In a news conference at Tyndall Sunday, Goldfein said he was hesitant to say what the Air Force’s assessment of the F-22s was after its initial, visual inspection concluded. The Air Force needs to do a more thorough inspection of the fighters — including turning them on and looking more closely at their systems, sub-systems and components — before coming to any conclusions.

“These are very sophisticated aircraft, that have a lot of interfaces,” Goldfein said. “We have a sense of how they look physically, but, until we get into them and really power them up, we’ll have a good sense of what kind of damage is done.”

The flight line is devastated, Tyndall officials said. Many buildings on base are a complete loss, and the rest sustained severe damage. And its drone runway are among the areas that sustained catastrophic damage. Tyndall’s marina is completely destroyed, including its structures and docks.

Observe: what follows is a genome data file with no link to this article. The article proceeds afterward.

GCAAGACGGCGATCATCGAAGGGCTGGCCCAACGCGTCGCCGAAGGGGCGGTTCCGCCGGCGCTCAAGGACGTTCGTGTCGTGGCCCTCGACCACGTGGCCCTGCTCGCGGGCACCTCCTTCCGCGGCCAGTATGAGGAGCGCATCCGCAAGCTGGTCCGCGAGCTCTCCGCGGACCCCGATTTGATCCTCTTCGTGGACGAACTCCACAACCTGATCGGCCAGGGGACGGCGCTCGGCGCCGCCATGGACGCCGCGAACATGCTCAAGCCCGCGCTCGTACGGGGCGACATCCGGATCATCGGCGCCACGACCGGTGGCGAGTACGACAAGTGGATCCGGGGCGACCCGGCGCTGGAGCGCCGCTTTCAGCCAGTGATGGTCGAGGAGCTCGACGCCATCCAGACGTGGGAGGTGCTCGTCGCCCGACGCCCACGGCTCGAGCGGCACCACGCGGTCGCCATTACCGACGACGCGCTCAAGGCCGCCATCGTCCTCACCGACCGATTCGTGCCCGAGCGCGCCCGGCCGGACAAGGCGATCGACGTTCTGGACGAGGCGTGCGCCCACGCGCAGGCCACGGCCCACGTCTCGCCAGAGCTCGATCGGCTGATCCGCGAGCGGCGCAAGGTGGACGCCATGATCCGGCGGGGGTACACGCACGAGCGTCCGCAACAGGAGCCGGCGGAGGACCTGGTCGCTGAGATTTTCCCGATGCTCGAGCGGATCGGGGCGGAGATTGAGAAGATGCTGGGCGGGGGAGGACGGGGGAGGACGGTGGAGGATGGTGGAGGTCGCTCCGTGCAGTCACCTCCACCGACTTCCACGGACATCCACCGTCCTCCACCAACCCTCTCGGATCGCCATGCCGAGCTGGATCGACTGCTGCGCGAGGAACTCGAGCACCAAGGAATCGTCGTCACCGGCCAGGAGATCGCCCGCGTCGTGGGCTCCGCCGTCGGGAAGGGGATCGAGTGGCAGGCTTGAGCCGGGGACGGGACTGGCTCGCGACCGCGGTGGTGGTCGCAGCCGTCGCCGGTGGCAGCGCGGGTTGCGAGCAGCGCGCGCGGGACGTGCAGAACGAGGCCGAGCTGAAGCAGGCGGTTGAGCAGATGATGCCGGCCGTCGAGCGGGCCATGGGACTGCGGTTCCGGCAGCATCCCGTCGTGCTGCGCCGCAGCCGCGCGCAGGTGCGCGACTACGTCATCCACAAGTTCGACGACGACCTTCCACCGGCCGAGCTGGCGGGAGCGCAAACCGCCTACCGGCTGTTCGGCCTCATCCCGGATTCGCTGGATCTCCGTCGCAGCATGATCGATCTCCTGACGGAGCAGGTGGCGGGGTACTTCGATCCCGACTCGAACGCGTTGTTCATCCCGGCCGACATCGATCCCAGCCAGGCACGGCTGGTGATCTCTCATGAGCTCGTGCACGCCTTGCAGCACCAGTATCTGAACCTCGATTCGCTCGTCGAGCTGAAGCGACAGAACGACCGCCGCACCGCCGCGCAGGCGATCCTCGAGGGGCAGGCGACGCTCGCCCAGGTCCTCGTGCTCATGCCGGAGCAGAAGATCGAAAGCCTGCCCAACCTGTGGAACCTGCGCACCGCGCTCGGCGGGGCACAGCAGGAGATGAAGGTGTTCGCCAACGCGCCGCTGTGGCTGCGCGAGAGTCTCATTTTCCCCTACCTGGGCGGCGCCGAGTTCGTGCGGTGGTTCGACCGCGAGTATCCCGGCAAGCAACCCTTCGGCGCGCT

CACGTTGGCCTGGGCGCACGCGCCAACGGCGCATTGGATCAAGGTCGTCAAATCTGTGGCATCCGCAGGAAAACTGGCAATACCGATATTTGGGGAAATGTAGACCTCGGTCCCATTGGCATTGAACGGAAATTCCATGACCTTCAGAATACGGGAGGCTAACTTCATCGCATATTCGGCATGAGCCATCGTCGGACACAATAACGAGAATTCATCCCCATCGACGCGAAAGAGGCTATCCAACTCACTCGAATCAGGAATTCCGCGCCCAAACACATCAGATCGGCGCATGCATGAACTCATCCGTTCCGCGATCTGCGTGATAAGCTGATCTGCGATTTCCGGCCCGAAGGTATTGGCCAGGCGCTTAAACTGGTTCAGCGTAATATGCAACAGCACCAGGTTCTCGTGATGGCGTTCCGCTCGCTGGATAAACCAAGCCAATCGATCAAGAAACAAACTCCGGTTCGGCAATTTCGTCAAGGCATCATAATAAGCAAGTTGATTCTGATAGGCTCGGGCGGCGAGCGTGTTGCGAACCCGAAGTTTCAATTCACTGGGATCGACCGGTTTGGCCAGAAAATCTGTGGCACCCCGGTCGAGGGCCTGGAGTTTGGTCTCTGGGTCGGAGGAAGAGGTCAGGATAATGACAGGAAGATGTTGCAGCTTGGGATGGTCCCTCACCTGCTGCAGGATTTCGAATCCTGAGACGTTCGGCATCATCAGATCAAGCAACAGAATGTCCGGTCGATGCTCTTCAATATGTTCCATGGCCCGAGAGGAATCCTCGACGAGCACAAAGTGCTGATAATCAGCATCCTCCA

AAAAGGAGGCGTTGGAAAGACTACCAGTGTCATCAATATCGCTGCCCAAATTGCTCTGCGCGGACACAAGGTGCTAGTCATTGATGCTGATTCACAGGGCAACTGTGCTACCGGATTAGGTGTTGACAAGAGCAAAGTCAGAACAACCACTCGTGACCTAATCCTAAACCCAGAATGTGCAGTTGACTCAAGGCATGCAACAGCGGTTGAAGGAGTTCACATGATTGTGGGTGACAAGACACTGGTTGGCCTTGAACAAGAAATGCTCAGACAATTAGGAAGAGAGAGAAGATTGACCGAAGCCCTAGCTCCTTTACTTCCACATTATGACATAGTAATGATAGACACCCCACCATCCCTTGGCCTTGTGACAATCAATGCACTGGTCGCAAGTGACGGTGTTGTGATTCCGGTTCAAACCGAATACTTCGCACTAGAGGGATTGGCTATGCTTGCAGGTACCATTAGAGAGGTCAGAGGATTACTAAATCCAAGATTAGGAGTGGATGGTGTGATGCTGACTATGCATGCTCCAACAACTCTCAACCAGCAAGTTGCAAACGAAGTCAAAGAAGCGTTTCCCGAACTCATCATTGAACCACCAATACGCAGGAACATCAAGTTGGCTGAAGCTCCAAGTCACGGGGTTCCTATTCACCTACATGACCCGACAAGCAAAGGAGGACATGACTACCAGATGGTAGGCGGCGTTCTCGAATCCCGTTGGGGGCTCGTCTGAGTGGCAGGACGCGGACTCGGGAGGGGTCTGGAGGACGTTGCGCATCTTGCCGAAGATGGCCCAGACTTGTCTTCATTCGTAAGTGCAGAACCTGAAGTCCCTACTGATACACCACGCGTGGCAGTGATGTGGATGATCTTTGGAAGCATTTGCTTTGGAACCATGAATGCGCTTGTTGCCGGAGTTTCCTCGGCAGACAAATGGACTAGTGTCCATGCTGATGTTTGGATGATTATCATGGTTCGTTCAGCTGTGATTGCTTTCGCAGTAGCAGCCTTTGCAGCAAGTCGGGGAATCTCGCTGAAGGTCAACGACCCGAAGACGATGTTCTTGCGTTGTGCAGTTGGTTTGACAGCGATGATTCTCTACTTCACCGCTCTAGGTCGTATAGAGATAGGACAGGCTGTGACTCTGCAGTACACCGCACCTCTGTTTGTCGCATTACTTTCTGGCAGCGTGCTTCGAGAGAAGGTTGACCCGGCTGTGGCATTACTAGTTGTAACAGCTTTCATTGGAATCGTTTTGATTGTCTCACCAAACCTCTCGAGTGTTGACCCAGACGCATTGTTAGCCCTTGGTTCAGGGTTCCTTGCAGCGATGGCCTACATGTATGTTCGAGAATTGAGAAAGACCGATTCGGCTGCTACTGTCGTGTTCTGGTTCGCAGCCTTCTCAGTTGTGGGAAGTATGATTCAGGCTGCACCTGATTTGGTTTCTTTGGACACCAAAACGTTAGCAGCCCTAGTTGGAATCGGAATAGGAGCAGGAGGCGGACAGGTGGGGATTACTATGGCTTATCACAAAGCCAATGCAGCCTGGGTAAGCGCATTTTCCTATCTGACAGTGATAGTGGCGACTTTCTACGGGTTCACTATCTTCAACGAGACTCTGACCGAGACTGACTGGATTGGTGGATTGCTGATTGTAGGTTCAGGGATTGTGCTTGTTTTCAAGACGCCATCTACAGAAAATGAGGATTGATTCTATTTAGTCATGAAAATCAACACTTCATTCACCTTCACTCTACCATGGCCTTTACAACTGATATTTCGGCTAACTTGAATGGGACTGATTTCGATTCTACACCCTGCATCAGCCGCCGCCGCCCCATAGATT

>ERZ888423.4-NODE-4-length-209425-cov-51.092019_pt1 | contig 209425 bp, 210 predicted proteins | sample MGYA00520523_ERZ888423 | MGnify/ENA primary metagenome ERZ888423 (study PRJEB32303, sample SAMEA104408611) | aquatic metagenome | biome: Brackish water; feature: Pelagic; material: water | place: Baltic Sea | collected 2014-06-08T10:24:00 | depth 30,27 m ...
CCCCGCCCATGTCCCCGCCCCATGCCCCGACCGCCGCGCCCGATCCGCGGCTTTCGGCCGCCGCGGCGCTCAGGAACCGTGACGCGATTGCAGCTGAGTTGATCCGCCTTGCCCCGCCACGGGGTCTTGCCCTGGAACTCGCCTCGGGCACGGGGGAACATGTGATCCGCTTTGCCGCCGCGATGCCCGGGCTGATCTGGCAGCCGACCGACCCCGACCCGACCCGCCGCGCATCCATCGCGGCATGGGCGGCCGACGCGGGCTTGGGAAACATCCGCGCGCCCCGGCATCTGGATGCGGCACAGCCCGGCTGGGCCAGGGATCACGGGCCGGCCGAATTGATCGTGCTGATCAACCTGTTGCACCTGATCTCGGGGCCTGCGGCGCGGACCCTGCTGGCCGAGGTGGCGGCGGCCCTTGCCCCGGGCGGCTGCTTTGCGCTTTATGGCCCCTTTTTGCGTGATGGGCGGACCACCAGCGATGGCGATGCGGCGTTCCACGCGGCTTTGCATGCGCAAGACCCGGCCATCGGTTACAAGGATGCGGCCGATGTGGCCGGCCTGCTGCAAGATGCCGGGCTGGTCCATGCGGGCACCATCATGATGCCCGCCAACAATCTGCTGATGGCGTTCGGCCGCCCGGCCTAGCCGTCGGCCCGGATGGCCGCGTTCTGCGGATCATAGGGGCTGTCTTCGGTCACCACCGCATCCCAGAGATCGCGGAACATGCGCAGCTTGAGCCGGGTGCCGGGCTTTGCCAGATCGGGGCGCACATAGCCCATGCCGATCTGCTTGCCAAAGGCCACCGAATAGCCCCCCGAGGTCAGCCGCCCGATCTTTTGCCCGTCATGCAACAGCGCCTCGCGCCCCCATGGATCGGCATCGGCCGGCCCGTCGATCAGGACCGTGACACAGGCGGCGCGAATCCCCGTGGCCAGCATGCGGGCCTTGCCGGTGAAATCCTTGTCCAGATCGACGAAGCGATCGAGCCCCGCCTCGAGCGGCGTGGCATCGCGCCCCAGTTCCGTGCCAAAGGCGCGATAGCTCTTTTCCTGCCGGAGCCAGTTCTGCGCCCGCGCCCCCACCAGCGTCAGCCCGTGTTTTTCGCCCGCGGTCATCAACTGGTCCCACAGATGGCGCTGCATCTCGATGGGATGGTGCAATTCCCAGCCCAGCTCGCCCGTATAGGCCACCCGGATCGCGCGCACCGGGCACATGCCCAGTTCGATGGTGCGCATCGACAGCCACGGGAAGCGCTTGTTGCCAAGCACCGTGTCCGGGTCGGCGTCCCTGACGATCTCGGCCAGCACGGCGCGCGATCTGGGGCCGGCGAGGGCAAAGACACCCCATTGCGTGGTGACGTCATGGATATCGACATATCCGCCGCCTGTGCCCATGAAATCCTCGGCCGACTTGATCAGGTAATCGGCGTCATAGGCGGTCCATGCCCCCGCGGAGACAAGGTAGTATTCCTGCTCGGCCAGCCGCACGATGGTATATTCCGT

Wilson said damage to hangars is also hampering efforts to assess aircraft damage.

“We don’t want to go in prematurely and take a look at an aircraft, or try to power it up, and cause a problem because we really didn’t safe the area first,” Wilson said. “We want to make sure we recover in the right way, that protects the safety and security of our airmen and the equipment for which we are responsible.”

Goldfein compared the damage to that done to Shaw Air Force Base in South Carolina by Hurricane Hugo in 1989.

“It will take time to recover, but we’ve been through this before and our airmen are up to the challenge,” they said in the statement. “Tyndall leadership will continue working hard to get information to airmen and families and all those displaced. We will be working detailed plans in the days ahead to tackle and overcome the challenges. We will get through this together.”